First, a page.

Commercialization of Olympic Games wins again
• Havana, Río de Janeiro, Istanbul and Leipzig ruled out as potential venues for the 2012 Games
• London, Madrid, Moscow, New York and Paris still in the race
By ANNE-MARIE GARCÍA*
HAVANA (24 May 2004) -- The excessive commercialization of sports determined the decision of the International Olympic Committee (IOC) in ruling out Havana as the venue for the 2012 Games, according to José Ramón Fernández, president of the Cuban Olympic Committee.
"Unfortunately, Havana cannot aspire to host the 2012 Games," Fernández said in a telephone interview with Granma International.
Other cities ruled out include Río de Janeiro, Istanbul and Leipzig, while London, Madrid, Moscow, New York and Paris are still in the race.
"Cuba believes that the determining factors for being selected to host the Olympic Games should be sporting merit, organizational capacity and popular support," Fernández added.
The IOC chose the cities of the richest countries as a way of showing that the priority is "excessive commercialization and other elements of wealth."
Fernández, who is also a Cuban vice president, commented, "We will continue struggling to one day achieve our aspiration of hosting the Olympics."
The "noble ideal of sports" is manifested through achievement, and above all, in "sports as a purely recreational activity within everyone's reach," he noted.
A February survey of Havana residents by a British firm contracted by the IOC revealed that 90.3 per cent support the application to organize the 2012 Games, Fernández said.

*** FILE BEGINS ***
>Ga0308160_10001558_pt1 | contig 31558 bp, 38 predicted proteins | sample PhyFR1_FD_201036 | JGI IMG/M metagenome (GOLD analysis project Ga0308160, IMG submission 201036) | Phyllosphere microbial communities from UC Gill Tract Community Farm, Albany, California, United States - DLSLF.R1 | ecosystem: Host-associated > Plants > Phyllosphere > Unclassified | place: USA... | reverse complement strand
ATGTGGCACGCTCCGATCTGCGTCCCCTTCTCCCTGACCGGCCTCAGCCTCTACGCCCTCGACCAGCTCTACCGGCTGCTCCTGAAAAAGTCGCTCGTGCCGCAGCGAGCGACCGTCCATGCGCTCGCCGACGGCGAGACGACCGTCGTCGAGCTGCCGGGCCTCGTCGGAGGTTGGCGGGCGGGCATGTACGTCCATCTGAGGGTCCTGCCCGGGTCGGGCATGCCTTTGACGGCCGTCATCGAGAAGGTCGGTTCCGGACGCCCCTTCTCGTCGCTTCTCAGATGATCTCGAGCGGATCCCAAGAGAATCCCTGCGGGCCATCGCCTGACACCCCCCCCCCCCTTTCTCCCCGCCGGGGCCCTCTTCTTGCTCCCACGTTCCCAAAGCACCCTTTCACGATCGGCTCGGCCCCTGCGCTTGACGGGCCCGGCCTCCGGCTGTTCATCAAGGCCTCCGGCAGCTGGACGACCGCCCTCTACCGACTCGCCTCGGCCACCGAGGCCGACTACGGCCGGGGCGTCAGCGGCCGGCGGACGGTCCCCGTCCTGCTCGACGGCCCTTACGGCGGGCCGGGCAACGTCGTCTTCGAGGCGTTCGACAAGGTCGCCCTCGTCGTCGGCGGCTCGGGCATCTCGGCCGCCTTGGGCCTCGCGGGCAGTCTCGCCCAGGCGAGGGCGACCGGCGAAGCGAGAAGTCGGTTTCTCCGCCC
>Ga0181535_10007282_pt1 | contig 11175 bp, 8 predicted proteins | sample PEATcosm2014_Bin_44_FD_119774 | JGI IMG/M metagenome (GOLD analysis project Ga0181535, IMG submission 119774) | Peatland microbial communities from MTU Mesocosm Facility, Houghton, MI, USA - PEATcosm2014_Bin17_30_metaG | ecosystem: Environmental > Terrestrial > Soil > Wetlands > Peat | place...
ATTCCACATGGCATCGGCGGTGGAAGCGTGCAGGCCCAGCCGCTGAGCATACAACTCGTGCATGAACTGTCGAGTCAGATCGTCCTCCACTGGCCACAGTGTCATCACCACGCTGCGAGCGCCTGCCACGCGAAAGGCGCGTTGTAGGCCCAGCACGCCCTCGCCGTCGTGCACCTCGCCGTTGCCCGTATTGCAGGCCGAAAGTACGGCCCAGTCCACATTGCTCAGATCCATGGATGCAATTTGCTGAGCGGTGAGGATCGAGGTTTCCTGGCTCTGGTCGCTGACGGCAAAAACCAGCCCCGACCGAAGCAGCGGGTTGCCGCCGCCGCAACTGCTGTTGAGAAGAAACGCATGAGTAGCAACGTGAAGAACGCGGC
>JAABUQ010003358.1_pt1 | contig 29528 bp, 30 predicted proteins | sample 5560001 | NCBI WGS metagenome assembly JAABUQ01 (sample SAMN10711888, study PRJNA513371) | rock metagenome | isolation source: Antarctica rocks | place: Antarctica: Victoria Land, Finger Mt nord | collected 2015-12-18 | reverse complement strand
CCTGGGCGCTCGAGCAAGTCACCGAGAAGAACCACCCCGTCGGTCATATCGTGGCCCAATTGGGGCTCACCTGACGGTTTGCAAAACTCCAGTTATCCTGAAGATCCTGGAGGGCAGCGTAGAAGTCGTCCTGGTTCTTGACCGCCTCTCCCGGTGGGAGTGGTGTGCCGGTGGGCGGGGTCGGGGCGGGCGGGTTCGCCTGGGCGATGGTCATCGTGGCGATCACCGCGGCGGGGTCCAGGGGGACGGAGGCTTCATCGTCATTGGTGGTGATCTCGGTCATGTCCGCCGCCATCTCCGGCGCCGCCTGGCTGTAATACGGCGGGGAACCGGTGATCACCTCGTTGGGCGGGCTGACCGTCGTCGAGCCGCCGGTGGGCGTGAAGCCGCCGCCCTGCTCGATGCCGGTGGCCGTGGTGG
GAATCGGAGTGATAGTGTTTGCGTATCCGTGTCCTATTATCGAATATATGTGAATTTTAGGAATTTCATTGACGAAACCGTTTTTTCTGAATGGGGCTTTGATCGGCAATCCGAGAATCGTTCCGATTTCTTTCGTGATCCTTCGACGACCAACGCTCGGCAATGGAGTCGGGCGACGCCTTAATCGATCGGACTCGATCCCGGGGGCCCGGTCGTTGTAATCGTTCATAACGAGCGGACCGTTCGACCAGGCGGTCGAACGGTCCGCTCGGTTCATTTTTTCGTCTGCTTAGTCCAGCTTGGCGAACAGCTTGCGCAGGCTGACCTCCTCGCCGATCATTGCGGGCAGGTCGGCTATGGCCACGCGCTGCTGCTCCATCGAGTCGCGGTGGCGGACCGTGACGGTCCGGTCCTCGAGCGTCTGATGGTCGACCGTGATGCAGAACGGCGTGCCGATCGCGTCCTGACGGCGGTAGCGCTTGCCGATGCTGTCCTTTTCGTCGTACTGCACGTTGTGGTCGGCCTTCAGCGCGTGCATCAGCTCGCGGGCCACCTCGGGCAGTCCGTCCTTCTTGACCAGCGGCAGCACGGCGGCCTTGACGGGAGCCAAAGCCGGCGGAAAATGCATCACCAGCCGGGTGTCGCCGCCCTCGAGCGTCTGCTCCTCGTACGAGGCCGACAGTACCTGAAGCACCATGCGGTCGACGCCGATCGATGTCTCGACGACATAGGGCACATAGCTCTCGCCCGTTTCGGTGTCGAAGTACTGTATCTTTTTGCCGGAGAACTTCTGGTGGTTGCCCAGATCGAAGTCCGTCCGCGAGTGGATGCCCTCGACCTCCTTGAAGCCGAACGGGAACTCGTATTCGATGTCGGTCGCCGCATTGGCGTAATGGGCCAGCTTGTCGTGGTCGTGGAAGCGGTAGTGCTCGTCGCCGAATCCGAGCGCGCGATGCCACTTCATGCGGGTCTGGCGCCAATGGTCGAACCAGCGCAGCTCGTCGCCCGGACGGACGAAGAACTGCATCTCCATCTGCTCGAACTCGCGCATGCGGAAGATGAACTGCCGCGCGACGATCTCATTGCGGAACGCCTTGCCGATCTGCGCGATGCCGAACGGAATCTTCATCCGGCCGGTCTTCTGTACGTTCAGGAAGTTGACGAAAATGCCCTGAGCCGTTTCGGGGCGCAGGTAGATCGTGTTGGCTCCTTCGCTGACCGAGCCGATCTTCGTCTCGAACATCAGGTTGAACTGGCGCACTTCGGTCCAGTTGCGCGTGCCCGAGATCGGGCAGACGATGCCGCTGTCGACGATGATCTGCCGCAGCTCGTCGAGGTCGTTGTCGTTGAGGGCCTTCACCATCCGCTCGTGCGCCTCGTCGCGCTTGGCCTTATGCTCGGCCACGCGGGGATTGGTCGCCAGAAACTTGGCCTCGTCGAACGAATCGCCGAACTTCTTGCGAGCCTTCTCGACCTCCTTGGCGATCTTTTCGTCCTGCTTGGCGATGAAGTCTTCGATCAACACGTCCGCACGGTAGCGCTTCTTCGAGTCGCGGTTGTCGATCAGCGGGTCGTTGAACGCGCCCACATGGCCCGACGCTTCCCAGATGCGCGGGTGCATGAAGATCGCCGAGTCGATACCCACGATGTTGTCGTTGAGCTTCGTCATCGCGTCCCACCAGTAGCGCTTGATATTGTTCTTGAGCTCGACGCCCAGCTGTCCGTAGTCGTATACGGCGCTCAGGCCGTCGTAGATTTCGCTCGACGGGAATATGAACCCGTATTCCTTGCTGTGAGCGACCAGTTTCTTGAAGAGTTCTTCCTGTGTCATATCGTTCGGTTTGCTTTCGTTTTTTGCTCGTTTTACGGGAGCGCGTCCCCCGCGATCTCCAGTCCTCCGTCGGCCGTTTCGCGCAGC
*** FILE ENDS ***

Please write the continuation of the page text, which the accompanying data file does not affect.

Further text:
Previously, Fernández had affirmed that 12 Cuban government agencies were supporting the country's candidacy. He had explained that the idea was to reduce spending to a minimum, to repair existing sports facilities and to construct housing for the Olympic Village which would afterwards be directed to meet the population's housing needs.
Cuba first presented itself as a candidate to host the Olympics during the nominations for the 2008 Games, which Beijing won.
Disappointment in Brazil, too
Brazilian sports leaders also expressed surprise and disappointment after Río de Janeiro was left out of the competition to host the 2012 Olympics, according to the AP.
"It was a surprising and disappointing decision, mainly because we had a great project," said Arthur Nuzman, president of the Brazilian Olympics Committee, in a statement reported by the AP.
Brazilian officials had expected otherwise. Río will become the first South American city to receive the Olympic torch next month. It will host the 2007 Pan-American Games, but many thought that the city would be among the favourites for the Olympic Games because it is also aspiring to host the soccer World Cup in 2014.
The pre-selection of the IOC's executive board was based on a report of the facilities and technical capacity of the nine cities that entered the competition.
A 14-month bidding process now starts before a plenary assembly of the IOC announces the winning city at a meeting in Singapore in July 2005. However, IOC President Rogge announced that the IOC leadership could make a subsequent cut in May 2005 if the evaluation committee finds "serious deficiencies" among one of the five finalists.
for Granma International
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